Community banks must continue to do the things they do well and use technology to further their competitive advantages. Local banks have information captured about their clientele that can be used to personalize customer interactions. Community banks can analyze customer data to identify preferred communication channels, spending habits, and the appropriate stage of life to provide information based on cross-sell opportunities as well as personalized financial advice.

Contact with the customer must include information, advice and offers relevant to the customer to deepen the financial institution’s relationship with the client. With the advent of online shopping giants like Amazon, most consumers, particularly millennials, expect personal recommendations for additional products and services. For example, if a customer is shown to be highly digital and at the beginning of their career, video links about budgeting for vacations or a first home purchase can appear in their mobile banking application. Also, special savings accounts or short-term CDs could be recommended for these needs. Education of customers on budgeting and financial literacy enhances the banks’ image of trusted advisor in the community which can enhance growth. Examples of financial literacy programs for customers include Capital One’s partnership with Moneywise to provide multi-lingual education and Bank of America partnership with Khan Academy to provide tutorials. PNC takes the education one step further with PNC Virtual Wallet by providing the tools to budget and save. Additionally, to further the community vibe of the bank, digital channels should have a community happenings item on the menu that provides links to relevant activities and volunteer opportunities.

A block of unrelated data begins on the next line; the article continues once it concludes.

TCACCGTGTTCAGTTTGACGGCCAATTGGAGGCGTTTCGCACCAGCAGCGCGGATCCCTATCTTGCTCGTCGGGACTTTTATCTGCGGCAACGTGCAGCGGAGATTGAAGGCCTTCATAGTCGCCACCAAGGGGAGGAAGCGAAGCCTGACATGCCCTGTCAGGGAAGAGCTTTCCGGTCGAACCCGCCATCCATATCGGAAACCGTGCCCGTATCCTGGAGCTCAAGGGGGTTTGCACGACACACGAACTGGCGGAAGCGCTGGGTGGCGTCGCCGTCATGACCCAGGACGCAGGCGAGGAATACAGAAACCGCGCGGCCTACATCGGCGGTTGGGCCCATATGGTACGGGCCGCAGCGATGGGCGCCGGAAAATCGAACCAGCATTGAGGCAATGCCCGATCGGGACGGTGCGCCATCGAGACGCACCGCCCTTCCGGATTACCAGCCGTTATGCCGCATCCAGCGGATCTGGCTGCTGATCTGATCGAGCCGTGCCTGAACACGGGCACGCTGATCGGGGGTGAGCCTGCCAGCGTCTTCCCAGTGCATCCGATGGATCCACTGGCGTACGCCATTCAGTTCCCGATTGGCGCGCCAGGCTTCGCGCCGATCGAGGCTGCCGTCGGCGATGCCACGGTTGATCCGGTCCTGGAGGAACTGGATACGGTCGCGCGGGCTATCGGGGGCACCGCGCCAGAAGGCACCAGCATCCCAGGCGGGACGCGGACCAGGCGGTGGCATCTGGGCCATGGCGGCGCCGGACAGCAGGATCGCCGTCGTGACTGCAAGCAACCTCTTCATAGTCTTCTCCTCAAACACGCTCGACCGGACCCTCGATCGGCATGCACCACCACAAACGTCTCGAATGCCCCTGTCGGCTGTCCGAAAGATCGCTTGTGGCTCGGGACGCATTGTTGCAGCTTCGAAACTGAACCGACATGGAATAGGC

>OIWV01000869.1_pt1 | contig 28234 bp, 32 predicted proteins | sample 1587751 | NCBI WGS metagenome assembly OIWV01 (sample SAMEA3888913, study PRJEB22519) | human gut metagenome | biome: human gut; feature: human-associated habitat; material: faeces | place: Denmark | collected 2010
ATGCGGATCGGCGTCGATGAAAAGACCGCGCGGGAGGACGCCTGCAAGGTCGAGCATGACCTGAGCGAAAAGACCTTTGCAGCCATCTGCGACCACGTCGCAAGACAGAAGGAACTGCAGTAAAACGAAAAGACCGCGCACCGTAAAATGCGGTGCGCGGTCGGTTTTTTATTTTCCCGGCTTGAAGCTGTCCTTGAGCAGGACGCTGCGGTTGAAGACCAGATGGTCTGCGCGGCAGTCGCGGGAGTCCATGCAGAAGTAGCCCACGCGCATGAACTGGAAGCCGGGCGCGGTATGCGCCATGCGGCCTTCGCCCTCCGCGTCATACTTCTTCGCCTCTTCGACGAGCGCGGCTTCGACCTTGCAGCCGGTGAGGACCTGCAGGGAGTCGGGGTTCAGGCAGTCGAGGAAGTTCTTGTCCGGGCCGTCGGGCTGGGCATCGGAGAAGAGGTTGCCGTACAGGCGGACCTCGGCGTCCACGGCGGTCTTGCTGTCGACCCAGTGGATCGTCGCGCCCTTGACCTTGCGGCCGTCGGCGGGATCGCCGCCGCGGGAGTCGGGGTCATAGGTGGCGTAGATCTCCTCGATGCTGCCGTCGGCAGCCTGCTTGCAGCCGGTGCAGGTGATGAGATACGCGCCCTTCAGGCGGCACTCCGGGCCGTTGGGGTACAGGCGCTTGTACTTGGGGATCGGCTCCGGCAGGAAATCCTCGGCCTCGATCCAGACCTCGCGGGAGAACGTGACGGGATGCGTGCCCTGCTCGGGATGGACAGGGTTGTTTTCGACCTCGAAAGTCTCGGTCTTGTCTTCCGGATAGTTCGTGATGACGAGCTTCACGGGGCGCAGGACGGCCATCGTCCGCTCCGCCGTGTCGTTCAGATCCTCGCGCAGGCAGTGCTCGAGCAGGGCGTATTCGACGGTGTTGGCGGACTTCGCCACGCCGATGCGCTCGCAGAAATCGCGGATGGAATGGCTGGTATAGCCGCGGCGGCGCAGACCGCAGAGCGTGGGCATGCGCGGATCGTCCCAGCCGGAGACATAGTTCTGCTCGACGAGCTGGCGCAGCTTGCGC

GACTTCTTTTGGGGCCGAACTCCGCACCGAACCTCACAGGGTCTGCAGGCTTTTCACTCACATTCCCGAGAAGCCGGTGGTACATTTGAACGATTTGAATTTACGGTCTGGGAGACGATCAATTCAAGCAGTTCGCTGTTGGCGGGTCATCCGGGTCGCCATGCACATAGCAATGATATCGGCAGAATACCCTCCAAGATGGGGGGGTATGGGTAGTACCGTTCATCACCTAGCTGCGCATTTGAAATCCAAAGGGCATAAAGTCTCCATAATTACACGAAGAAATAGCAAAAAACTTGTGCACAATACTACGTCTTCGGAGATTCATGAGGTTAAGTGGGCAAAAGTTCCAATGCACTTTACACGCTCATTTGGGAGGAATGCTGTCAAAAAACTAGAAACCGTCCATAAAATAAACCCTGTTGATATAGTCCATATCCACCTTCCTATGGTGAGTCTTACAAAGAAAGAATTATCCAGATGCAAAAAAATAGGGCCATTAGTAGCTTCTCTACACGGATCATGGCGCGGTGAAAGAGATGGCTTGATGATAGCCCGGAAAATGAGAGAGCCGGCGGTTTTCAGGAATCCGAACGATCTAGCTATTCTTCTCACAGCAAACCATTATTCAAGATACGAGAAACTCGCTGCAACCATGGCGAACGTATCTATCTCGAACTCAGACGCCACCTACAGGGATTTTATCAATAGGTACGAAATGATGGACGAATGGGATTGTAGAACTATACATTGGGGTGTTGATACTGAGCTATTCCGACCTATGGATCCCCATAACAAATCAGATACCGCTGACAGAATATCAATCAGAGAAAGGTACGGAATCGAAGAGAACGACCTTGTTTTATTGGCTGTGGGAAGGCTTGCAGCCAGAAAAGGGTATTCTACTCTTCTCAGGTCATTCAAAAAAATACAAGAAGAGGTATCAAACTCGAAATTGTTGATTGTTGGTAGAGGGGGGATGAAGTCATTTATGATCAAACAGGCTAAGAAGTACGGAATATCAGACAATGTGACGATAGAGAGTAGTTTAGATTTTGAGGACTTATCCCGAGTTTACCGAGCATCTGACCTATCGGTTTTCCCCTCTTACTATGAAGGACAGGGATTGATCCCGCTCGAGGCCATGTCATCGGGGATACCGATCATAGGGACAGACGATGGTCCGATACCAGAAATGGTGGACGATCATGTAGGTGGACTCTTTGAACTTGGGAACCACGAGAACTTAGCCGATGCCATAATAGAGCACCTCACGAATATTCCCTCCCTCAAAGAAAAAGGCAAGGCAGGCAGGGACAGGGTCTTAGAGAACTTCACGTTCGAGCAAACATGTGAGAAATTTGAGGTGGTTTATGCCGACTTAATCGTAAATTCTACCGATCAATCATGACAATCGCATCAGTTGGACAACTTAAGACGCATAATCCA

While mobile and online channels are critical particularly for younger customers, it is essential to make sure that any movement between channels is flawless and provides a consistently positive customer experience. Multiple studies have indicated that customers, even millennials, visit a branch on occasion. While branches must be restructured for efficiency by providing self-service functionality, the role of the branch employee needs to shift to that of a personal banker answering customer questions and providing information on banking solutions.

Additionally, the customer experience between in-person, phone and online channels must be consistent and providing the customer with an easy transition from one to the other. The customer journey often starts in person with an inquiry into loans or other products but may continue or end in a digital channel. Customer touch points need to look and feel the same, and data must be shared between channels to track positioning along the customer journey. Several banks such as Umpqua with their BFF (Best Financial Friend) have worked to humanize digital channels to mimic more personal advice offered by direct communication with a banker.